4. respondents from schools outside of the 80 strata

 

WAVE II

What was the response rate for the Wave II school administrator questionnaire?

A total of 132 schools were included in the Add Health Wave II sample.  An administrator from each school was asked to complete a questionnaire.  The response rate among administrators was 87.0%.

 

How do I code gender changes between Wave I and Wave II?

When there is a discrepancy between the Wave I and Wave II gender of a respondent, use the Wave II gender. The restricted-use data include 23 cases in which the Wave I variable BIO_SEX and the Wave II variable BIO_SEX2do not match. The Wave II data have been confirmed as correct. Wave II includes 7 cases in which the variable SEXFLG2 equals 1. This indicates that the incorrect gender was used to control the questionnaire skips during the interview. The variable BIO_SEX2 was corrected, but answers to questions based on gender will be incorrect.

 

WAVE III

Where can I find the monograph about biomarkers collected in Wave III?

"Biomarkers in Wave III of the Add Health Study" is available in pdf format. The monograph outlines relevant procedures, design, and sampling schemes used in the collection of biomarker data, and serves as a user guide for analysis and interpretation.

 

How can I obtain a copy of the first release of the Education Data?

The restricted-use Education Data, collected by the Adolescent Health and Academic Achievement Study, are available through the Add Health contract. For users who already have a contract, contactto request an order form for the Education Data. A copy of the public-use version of the file can be downloaded from the ICPSR website.

When there are gender discrepancies between Wave I and Wave III, how do I know which one is correct?

There are 20 cases in which Wave III gender (BIO_SEX3) does not match the Wave I gender (BIO_SEX). At Wave III, the preloaded gender variable came from the last wave of available data. Eighteen of these inconsistent cases match the Wave II gender (BIO_SEX2) and were confirmed at Wave III as being correct. Of the remaining two inconsistent cases:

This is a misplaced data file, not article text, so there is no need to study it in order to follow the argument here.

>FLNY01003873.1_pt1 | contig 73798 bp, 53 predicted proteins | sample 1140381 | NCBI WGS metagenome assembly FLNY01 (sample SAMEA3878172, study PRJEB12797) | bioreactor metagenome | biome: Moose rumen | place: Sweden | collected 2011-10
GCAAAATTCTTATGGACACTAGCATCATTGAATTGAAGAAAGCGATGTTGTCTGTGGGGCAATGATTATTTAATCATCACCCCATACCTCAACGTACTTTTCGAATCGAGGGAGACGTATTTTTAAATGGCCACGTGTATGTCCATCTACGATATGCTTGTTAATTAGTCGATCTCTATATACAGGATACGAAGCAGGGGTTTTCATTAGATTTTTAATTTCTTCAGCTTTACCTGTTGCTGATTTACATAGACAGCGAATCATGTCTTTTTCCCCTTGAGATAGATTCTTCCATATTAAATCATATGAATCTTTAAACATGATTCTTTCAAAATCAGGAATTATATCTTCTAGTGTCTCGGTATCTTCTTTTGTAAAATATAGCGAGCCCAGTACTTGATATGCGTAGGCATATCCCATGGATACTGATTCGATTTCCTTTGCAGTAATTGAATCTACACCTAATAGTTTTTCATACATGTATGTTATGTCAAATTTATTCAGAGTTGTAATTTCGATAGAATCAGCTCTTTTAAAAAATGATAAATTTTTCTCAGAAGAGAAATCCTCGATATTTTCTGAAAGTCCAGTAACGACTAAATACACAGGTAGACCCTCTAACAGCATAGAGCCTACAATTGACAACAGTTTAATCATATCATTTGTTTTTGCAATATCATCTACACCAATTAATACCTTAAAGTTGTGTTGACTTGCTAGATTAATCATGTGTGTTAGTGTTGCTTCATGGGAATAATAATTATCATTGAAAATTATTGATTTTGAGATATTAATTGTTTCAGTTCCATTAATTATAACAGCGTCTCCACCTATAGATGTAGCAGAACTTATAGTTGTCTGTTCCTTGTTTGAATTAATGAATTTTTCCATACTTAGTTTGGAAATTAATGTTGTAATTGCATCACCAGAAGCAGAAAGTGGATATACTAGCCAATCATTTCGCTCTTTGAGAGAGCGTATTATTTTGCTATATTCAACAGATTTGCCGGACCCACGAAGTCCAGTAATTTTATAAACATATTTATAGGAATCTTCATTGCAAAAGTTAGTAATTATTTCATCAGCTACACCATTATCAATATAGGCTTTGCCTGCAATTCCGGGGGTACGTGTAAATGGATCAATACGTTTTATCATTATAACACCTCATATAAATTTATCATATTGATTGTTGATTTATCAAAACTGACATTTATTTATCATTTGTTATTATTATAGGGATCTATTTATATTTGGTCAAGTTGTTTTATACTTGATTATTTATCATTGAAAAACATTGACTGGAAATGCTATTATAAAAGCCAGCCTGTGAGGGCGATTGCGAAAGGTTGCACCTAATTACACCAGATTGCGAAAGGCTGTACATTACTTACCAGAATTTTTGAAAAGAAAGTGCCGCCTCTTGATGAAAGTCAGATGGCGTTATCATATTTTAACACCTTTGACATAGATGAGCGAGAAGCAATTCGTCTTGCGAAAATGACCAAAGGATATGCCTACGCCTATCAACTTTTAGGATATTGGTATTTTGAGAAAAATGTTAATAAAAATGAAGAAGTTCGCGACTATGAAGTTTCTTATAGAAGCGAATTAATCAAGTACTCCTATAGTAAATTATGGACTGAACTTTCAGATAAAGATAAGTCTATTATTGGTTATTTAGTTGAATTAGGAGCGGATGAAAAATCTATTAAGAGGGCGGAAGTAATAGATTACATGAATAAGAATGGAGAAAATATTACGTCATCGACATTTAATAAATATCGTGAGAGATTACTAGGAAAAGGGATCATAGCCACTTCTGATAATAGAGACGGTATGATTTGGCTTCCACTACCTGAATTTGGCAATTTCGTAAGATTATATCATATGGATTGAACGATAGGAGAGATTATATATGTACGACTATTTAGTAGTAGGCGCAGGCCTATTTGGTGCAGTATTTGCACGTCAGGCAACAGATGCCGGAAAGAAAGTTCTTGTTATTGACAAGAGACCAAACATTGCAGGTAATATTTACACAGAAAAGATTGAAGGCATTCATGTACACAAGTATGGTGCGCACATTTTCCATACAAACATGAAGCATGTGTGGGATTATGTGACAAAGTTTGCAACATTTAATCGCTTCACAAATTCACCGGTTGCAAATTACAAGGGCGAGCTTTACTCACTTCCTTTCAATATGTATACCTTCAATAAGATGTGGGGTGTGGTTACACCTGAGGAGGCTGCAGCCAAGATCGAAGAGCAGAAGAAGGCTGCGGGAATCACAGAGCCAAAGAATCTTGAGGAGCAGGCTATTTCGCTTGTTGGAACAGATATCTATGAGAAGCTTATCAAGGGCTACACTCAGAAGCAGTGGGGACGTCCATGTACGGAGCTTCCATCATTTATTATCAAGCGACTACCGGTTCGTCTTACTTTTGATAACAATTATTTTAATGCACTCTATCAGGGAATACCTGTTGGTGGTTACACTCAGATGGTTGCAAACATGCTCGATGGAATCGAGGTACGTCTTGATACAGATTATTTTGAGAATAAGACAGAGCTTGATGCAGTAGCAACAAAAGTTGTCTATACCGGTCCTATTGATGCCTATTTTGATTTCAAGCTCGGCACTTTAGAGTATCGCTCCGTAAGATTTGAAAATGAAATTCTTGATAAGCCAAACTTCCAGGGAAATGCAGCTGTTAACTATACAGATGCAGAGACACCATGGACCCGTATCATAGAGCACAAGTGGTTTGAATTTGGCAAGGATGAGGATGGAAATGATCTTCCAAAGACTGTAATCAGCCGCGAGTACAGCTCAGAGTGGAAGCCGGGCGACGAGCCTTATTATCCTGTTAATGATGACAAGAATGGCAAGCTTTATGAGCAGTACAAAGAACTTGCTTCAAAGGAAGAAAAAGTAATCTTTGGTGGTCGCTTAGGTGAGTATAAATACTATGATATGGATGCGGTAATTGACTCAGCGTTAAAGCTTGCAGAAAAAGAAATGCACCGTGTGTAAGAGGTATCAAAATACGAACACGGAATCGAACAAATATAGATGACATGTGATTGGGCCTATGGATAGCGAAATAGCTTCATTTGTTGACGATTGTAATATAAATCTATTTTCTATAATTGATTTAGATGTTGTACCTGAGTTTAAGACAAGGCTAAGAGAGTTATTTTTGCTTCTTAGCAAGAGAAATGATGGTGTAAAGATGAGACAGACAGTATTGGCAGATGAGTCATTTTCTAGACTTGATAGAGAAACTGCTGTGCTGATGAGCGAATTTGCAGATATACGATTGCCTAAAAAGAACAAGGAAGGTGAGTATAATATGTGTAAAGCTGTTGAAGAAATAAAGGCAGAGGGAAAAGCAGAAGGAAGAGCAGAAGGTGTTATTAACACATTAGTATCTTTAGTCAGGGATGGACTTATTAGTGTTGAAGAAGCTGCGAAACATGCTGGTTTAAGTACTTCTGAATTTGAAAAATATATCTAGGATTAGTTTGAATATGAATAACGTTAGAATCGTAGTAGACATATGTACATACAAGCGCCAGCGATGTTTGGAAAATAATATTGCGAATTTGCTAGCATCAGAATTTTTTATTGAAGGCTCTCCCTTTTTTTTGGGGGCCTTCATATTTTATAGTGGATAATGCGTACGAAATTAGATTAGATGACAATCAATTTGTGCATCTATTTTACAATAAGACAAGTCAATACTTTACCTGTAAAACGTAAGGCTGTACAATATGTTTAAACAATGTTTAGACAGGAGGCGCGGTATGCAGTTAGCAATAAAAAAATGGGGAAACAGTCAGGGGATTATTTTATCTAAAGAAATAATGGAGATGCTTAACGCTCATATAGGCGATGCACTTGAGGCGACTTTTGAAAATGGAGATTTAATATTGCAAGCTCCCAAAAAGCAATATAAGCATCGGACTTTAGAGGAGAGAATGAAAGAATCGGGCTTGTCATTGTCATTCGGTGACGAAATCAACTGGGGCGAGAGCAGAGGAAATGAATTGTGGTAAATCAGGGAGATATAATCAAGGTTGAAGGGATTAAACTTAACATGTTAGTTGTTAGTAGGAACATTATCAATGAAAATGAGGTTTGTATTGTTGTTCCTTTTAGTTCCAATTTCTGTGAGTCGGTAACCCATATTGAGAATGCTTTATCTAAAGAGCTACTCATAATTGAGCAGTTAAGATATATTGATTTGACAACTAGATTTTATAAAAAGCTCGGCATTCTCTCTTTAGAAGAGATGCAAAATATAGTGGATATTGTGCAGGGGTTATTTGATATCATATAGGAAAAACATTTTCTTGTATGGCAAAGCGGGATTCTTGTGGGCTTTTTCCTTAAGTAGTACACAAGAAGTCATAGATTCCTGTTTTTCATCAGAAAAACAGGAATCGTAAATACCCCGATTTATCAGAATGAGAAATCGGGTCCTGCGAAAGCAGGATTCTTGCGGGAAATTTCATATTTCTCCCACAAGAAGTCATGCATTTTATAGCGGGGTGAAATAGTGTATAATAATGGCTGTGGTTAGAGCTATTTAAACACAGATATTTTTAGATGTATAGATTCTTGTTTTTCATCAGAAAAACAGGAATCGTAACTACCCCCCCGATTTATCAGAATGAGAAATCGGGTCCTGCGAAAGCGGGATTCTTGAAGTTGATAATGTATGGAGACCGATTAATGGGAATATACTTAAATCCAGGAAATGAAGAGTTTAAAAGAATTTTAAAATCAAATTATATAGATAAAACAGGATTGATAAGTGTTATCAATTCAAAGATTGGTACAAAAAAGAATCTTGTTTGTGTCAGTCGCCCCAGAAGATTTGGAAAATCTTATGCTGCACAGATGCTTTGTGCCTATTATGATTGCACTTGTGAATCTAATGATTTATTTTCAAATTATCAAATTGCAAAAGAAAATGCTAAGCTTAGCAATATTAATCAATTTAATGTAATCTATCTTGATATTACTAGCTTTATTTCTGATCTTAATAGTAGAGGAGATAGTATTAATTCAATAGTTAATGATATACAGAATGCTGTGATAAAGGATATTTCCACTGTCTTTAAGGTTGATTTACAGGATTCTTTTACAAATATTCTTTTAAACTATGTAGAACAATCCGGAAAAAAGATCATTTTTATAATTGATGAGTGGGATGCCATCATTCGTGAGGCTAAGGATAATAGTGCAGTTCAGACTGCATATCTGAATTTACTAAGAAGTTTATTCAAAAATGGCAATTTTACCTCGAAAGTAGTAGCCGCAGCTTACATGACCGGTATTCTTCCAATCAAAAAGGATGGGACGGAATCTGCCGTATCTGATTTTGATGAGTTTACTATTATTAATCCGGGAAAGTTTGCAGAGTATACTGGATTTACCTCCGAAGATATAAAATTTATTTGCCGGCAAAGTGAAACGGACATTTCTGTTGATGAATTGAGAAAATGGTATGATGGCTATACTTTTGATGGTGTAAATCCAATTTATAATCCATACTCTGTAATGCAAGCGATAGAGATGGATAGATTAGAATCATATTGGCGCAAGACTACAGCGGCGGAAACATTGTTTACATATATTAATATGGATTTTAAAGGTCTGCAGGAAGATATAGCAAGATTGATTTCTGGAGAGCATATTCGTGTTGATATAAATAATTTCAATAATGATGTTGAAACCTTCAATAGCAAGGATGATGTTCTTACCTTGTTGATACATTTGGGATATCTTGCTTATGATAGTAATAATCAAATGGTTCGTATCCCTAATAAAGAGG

In one case the Wave III gender, female, was confirmed by the Add Health security manager as being correct.

In the last case, both the Wave I and Wave II gender are listed as male, which is correct. For this case only, the Wave III gender is incorrect.

 

When I calculate a Wave III respondent age using the birth date (month, 15, year) and date of interview, I do not get the same age for some respondents as the one found in variable CALCAGE3. Why does this happen?

The age calculated during the interview uses the actual day of birth, which is not released with the Add Health data. During the Wave III interview, the age of the respondent was calculated by the computer interviewing program and then verified by the respondent. The discrepancy in the ages occurs when a respondent is interviewed during his or her birth month.

 

How many of the interviewed Wave III public-use sample were originally selected for the core and high education black samples?

Wave III public-use sample = 4,882

Core sample only = 4,490

High education black sample only = 325

Both samples = 67

 

WAVE IV

How many of the interviewed Wave IV public-use sample were originally selected for the core and high education black samples?

Wave IV public-use sample = 5,114

Core sample only = 4,699

High education black sample only = 345

Both samples = 70